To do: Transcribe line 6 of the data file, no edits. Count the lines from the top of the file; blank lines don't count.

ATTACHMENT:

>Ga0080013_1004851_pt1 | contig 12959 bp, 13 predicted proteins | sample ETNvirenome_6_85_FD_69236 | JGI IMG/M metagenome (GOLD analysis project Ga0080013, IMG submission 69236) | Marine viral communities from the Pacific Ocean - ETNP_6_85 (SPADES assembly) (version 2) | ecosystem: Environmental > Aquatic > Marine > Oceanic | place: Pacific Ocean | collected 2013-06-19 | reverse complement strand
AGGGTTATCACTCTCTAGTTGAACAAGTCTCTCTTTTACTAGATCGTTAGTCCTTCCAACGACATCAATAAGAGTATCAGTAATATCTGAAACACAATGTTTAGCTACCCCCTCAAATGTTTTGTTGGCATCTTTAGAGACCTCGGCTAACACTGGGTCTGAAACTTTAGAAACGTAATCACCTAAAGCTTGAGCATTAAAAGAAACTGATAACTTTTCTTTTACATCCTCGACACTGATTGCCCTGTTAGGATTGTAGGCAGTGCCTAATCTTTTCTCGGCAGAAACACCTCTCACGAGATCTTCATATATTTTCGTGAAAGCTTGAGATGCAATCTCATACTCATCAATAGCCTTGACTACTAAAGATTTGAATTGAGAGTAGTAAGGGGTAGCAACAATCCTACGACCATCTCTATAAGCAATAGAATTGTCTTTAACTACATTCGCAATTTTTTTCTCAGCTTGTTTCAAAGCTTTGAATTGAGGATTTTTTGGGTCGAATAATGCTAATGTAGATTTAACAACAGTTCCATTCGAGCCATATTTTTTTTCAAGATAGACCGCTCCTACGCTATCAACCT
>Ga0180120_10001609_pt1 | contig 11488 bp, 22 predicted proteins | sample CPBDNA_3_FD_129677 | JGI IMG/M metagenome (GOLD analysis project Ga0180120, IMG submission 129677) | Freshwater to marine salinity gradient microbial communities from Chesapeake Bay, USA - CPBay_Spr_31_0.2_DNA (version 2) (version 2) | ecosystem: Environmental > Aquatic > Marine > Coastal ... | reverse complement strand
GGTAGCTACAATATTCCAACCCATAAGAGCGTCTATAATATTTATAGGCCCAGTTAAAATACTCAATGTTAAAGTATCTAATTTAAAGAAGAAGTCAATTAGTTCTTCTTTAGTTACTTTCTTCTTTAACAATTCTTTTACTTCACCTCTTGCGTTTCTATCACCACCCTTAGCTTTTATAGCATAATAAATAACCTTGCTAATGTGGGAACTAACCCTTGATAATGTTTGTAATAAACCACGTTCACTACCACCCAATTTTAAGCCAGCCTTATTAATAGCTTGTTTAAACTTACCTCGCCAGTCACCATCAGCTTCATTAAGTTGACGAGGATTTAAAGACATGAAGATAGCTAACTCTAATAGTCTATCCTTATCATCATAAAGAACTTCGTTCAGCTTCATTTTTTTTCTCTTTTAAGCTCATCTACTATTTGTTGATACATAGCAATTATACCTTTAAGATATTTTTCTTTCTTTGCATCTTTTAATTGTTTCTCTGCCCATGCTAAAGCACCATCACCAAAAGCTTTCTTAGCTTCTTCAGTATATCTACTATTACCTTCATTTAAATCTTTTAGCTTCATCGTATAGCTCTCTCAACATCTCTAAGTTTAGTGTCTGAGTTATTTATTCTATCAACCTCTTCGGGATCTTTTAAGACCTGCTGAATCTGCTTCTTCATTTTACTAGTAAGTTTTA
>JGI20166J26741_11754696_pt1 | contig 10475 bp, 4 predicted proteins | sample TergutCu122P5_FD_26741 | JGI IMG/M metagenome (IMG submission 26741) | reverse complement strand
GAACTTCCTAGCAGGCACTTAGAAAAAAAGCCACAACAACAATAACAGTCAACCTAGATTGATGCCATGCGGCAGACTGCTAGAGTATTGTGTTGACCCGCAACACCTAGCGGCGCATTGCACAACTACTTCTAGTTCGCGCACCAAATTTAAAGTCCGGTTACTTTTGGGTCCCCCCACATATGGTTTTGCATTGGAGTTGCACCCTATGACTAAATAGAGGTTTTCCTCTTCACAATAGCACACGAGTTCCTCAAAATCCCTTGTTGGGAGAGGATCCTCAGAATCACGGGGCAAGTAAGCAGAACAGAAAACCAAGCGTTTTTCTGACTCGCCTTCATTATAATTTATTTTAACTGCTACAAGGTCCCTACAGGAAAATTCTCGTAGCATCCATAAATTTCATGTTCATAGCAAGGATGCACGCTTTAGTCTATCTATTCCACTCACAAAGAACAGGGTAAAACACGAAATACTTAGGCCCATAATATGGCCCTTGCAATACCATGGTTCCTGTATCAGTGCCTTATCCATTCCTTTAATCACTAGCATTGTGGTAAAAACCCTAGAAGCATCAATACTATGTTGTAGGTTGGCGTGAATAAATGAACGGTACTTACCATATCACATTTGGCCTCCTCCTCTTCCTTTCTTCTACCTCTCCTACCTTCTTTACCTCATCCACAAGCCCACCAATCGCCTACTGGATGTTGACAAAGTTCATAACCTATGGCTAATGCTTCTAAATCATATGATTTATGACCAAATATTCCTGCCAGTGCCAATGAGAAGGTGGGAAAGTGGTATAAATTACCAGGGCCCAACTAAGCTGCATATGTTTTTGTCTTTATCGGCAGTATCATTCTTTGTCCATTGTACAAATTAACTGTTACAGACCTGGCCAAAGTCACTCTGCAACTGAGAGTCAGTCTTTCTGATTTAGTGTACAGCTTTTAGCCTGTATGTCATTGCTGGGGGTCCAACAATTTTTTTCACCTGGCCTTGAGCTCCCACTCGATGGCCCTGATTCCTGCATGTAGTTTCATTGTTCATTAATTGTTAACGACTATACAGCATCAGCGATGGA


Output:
GAACTTCCTAGCAGGCACTTAGAAAAAAAGCCACAACAACAATAACAGTCAACCTAGATTGATGCCATGCGGCAGACTGCTAGAGTATTGTGTTGACCCGCAACACCTAGCGGCGCATTGCACAACTACTTCTAGTTCGCGCACCAAATTTAAAGTCCGGTTACTTTTGGGTCCCCCCACATATGGTTTTGCATTGGAGTTGCACCCTATGACTAAATAGAGGTTTTCCTCTTCACAATAGCACACGAGTTCCTCAAAATCCCTTGTTGGGAGAGGATCCTCAGAATCACGGGGCAAGTAAGCAGAACAGAAAACCAAGCGTTTTTCTGACTCGCCTTCATTATAATTTATTTTAACTGCTACAAGGTCCCTACAGGAAAATTCTCGTAGCATCCATAAATTTCATGTTCATAGCAAGGATGCACGCTTTAGTCTATCTATTCCACTCACAAAGAACAGGGTAAAACACGAAATACTTAGGCCCATAATATGGCCCTTGCAATACCATGGTTCCTGTATCAGTGCCTTATCCATTCCTTTAATCACTAGCATTGTGGTAAAAACCCTAGAAGCATCAATACTATGTTGTAGGTTGGCGTGAATAAATGAACGGTACTTACCATATCACATTTGGCCTCCTCCTCTTCCTTTCTTCTACCTCTCCTACCTTCTTTACCTCATCCACAAGCCCACCAATCGCCTACTGGATGTTGACAAAGTTCATAACCTATGGCTAATGCTTCTAAATCATATGATTTATGACCAAATATTCCTGCCAGTGCCAATGAGAAGGTGGGAAAGTGGTATAAATTACCAGGGCCCAACTAAGCTGCATATGTTTTTGTCTTTATCGGCAGTATCATTCTTTGTCCATTGTACAAATTAACTGTTACAGACCTGGCCAAAGTCACTCTGCAACTGAGAGTCAGTCTTTCTGATTTAGTGTACAGCTTTTAGCCTGTATGTCATTGCTGGGGGTCCAACAATTTTTTTCACCTGGCCTTGAGCTCCCACTCGATGGCCCTGATTCCTGCATGTAGTTTCATTGTTCATTAATTGTTAACGACTATACAGCATCAGCGATGGA